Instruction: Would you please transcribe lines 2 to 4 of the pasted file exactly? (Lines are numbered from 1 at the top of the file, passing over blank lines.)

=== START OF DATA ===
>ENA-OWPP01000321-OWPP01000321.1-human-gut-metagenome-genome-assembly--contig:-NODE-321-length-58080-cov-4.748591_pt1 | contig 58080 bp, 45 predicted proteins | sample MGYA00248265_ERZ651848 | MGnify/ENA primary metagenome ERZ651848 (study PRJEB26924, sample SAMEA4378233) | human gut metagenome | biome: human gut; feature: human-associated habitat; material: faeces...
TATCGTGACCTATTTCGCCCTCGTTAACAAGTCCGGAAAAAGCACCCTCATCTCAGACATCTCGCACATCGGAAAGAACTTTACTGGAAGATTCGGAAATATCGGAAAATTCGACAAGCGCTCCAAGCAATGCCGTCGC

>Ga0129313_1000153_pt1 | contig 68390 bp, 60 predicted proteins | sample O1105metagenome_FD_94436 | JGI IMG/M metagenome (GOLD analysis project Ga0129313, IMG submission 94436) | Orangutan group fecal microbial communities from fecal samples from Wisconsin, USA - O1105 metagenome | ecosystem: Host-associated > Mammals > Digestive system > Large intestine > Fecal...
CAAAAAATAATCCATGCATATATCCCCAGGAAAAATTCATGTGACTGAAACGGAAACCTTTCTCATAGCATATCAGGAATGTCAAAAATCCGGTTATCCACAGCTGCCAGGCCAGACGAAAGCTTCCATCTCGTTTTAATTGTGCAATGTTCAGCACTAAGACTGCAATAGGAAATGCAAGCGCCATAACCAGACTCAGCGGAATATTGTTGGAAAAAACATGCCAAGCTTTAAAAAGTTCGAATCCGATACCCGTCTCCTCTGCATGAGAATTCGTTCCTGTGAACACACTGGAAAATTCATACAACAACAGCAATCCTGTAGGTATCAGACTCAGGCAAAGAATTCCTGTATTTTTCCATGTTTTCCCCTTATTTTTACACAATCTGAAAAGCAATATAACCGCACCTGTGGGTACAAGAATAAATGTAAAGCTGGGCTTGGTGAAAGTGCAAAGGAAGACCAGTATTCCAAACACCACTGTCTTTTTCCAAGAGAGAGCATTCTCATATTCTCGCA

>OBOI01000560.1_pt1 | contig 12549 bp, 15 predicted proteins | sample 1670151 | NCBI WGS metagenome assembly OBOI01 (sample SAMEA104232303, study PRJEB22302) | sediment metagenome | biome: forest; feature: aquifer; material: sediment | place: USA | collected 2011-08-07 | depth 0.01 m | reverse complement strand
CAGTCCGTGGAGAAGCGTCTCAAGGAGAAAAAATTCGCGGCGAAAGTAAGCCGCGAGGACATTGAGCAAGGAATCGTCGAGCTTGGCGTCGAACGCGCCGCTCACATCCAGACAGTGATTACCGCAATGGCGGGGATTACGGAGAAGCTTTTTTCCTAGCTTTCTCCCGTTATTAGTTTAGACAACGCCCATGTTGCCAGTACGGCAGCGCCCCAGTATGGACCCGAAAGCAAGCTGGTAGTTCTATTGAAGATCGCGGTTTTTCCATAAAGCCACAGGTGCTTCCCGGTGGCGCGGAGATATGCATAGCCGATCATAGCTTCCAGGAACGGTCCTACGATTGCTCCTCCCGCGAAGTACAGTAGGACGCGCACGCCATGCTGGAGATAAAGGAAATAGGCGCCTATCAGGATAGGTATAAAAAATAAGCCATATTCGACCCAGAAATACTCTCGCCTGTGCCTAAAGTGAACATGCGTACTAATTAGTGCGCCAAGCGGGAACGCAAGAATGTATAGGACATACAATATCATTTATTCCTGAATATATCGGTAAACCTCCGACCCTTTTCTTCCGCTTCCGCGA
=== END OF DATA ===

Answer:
TATCGTGACCTATTTCGCCCTCGTTAACAAGTCCGGAAAAAGCACCCTCATCTCAGACATCTCGCACATCGGAAAGAACTTTACTGGAAGATTCGGAAATATCGGAAAATTCGACAAGCGCTCCAAGCAATGCCGTCGC

>Ga0129313_1000153_pt1 | contig 68390 bp, 60 predicted proteins | sample O1105metagenome_FD_94436 | JGI IMG/M metagenome (GOLD analysis project Ga0129313, IMG submission 94436) | Orangutan group fecal microbial communities from fecal samples from Wisconsin, USA - O1105 metagenome | ecosystem: Host-associated > Mammals > Digestive system > Large intestine > Fecal...
CAAAAAATAATCCATGCATATATCCCCAGGAAAAATTCATGTGACTGAAACGGAAACCTTTCTCATAGCATATCAGGAATGTCAAAAATCCGGTTATCCACAGCTGCCAGGCCAGACGAAAGCTTCCATCTCGTTTTAATTGTGCAATGTTCAGCACTAAGACTGCAATAGGAAATGCAAGCGCCATAACCAGACTCAGCGGAATATTGTTGGAAAAAACATGCCAAGCTTTAAAAAGTTCGAATCCGATACCCGTCTCCTCTGCATGAGAATTCGTTCCTGTGAACACACTGGAAAATTCATACAACAACAGCAATCCTGTAGGTATCAGACTCAGGCAAAGAATTCCTGTATTTTTCCATGTTTTCCCCTTATTTTTACACAATCTGAAAAGCAATATAACCGCACCTGTGGGTACAAGAATAAATGTAAAGCTGGGCTTGGTGAAAGTGCAAAGGAAGACCAGTATTCCAAACACCACTGTCTTTTTCCAAGAGAGAGCATTCTCATATTCTCGCA